First there was the Q7. Then the Q5 and Q3. All have been a phenomenal success for Audi. I’d be surprised if that script changes when the Q2 arrives in November. Audi’s baby SUV is available to order now with prices starting at £22,380. Can’t quite stretch to that? Don’t worry, an entry level three-cylinder 1.0 litre version will be available later this year with a cover tag of £20,230. From launch, there are three trim levels available for the Q2 called SE, Sport and S Line. The range-topping Edition #1 model will be available to order from next month priced from £31,170. While the entry-level 113bhp 1.0-litre unit isn’t available right away, engines you can order now include a 113bhp 1.6-litre diesel and 148bhp 1.4-litre petrol unit, both with manual or S tronic automatic transmissions. Also joining the Q2 line-up from September is the 2.0-litre TDI diesel with 148bhp or 187bhp. This unit comes with optional Quattro all-wheel drive. A 2.0 litre petrol with Quattro and S tronic joins the range next year. Standard equipment for the new Audi Q2 includes a multimedia infotainment system with rotary/push-button controls, supported with sat-nav. Audi’s smartphone-friendly interface, 16in alloy wheels, Bluetooth connectivity and heated and electric mirrors are all also standard for the Audi. Along with the optional Audi virtual cockpit and the head-up display, the driver assistance systems for the Audi Q2 also come from the larger Audi models – including the Audi pre sense front with pedestrian recognition that is standard. The system recognises critical situations with other vehicles as well as pedestrians crossing in front of the vehicle, and if necessary it can initiate hard braking – to a standstill at low speeds. Other systems in the line-up include adaptive cruise control with Stop & Go function, traffic jam assist, the lane-departure warning system Audi side assist, the lane-keeping assistant Audi active lane assist, traffic sign recognition and rear cross-traffic assist.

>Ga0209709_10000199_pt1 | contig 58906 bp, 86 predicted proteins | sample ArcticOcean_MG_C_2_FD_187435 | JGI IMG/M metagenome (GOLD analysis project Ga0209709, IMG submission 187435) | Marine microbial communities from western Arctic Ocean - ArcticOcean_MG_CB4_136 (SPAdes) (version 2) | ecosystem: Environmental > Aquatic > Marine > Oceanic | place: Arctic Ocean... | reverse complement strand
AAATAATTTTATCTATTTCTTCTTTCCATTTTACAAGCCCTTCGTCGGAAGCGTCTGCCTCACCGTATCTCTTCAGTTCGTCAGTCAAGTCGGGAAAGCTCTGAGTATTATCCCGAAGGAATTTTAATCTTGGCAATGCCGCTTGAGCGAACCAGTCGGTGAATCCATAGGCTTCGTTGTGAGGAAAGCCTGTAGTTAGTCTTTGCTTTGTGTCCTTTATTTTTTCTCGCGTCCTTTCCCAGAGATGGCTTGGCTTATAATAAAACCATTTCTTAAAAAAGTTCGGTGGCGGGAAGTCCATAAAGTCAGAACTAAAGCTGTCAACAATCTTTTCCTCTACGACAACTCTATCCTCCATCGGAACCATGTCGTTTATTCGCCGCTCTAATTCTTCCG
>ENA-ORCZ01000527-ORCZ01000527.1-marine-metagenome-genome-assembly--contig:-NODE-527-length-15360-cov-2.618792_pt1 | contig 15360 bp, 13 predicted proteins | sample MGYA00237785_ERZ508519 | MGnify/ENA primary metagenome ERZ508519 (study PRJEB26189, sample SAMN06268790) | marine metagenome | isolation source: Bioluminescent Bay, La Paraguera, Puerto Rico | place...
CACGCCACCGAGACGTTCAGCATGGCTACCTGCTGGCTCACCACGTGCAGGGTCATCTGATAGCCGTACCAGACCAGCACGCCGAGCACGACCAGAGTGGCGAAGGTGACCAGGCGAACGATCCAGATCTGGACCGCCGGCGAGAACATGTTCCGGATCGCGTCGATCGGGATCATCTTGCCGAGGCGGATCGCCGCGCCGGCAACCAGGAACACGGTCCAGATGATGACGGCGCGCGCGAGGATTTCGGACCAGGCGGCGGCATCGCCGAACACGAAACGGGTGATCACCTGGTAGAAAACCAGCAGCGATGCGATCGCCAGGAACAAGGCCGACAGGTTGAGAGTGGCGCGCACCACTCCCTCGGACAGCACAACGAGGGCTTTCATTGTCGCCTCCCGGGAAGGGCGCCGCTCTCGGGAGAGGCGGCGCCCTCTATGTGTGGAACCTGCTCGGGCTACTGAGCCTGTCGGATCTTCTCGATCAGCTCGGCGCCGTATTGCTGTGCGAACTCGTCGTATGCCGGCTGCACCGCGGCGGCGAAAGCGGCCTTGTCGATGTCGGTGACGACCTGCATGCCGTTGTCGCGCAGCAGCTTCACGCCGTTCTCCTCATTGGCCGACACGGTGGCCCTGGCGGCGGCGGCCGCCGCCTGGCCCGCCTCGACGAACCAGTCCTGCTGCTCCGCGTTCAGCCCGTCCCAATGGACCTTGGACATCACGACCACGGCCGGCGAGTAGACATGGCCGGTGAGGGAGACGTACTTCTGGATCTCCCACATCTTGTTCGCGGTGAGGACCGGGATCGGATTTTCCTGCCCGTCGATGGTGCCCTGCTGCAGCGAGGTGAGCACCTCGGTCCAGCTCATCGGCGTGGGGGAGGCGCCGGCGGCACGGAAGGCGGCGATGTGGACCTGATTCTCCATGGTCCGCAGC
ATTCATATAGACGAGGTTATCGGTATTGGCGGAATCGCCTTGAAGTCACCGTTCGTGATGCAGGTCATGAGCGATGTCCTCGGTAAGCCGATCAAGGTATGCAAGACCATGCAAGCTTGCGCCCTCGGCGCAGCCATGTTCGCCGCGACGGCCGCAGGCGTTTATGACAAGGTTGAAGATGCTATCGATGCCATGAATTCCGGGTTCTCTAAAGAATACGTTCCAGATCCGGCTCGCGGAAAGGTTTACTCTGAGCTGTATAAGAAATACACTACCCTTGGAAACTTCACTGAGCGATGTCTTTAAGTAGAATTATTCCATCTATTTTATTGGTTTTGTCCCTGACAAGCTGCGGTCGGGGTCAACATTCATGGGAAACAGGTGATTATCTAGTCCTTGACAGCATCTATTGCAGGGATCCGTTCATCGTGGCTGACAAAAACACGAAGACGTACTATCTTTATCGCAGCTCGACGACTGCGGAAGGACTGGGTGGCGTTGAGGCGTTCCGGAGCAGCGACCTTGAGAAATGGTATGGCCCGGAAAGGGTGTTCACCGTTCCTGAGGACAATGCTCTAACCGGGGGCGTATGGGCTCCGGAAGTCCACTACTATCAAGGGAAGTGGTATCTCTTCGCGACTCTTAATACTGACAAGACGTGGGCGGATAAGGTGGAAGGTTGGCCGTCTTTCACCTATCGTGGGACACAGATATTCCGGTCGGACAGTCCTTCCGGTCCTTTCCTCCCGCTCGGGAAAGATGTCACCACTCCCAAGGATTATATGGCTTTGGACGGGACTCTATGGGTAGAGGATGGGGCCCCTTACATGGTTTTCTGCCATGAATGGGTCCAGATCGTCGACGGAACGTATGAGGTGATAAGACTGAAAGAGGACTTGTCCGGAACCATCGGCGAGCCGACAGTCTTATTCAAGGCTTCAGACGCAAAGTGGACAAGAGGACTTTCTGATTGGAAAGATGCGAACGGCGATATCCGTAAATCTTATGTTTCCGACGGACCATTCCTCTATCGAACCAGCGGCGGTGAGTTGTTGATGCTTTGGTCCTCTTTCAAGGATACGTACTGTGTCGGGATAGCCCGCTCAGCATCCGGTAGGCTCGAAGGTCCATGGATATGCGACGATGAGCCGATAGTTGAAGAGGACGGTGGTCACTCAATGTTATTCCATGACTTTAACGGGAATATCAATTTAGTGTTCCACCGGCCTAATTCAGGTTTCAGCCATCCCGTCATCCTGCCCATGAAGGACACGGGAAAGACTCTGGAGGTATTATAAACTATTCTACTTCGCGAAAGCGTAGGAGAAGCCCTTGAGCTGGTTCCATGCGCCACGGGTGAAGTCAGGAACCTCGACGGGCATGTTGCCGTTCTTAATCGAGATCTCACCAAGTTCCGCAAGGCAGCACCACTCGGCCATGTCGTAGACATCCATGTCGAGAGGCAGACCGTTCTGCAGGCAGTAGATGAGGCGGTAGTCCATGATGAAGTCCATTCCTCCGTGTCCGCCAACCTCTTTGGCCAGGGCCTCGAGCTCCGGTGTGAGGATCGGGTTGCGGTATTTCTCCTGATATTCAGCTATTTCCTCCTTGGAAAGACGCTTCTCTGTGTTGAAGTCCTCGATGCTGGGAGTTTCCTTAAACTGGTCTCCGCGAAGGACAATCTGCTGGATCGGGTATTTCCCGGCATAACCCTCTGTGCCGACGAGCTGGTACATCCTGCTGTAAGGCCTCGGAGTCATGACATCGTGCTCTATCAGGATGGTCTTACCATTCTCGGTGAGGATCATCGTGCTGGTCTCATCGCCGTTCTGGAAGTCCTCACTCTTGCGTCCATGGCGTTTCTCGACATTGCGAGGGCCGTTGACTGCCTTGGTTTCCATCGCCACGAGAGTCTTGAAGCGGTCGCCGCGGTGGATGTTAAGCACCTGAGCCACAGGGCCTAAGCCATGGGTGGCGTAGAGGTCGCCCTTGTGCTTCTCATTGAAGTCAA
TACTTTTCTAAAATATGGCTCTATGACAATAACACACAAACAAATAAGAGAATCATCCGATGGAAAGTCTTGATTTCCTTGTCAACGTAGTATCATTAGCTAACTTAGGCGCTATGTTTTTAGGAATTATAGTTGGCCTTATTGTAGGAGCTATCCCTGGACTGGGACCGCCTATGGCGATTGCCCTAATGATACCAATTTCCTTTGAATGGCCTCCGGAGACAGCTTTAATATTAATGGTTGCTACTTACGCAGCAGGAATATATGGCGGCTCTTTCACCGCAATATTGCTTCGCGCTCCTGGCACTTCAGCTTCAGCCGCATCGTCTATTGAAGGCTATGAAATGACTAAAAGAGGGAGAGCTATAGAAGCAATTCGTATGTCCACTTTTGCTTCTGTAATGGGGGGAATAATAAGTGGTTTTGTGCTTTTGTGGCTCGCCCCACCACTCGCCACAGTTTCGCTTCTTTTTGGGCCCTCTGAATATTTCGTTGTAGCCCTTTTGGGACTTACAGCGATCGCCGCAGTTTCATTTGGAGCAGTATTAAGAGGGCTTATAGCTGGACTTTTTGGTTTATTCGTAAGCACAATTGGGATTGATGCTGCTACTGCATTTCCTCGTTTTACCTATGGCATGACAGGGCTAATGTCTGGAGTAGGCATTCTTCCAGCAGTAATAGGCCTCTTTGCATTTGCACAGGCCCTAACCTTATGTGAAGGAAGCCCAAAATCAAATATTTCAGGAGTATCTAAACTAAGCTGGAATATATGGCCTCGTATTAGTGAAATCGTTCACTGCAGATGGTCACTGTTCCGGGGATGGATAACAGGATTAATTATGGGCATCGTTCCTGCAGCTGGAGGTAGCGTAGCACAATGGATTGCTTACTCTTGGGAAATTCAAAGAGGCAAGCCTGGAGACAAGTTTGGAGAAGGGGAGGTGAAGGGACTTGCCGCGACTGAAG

Audi threw everything it had at the Goodwood Festival of Speed last weekend, with no fewer than nine upcoming models making their UK debuts. One of the most interesting – and affordable – was the new Q2. Audi’s smallest crossover yet, it’ll sit underneath the Q3, Q5 and big ole Q7. It will be available as a front wheel drive or with Audi’s Quattro four-wheel drive system. Under the skin there’s a choice of three TFSI petrol and three TDI diesels, with Audi’s 1.0 litre three-cylinder petrol offering 114bhp, the 1.4 litre four-cylinder sitting below the 187bhp 2,.0 litre TFSI. Diesel options are the 1.6 litre TDI with 114bhp and a pair of 2.0 litre TDIs with 148bhp or 187bhp. It goes on sale later this summer with a starting price expected to be in the region of £20,000. At the other end of the price scale is the R8 V10 Spyder. The 553bhp supercar comes a year after the second generation coupe R8 was released. Audi reckons the new Spyder is 50 per cent stiffer than the last Spyder, and its canvas roof stows beneath a massive rear deck, able to open or close at speeds up to 31mph in 20 seconds. Fuel economy “improves” to just over 24mpg thanks to a new coasting function that idles the engine when it’s not needed. Expect it to cost around £130,000. In between those two extremes are a plethora of other upcoming Audis, including the new S5 Coupe, and the Audi TT RS which first revealed a year ago is hardly new but apparently it had never been seen in the UK before. A couple of Q7s were also at Goodwood, including the Q7 e-tron plug-in hybrid, which returns a claimed 156mpg, and the SQ7 – a diesel with 429bhp. There was also the refreshed A3 range. Audi’s upmarket Golf rival has been given a styling refresh along with a few new engine options. Following a trend for downsizing, there’s a 1.0 litre three -cylinder petrol unit, while a powerful 2.0 petrol engine also joins the range.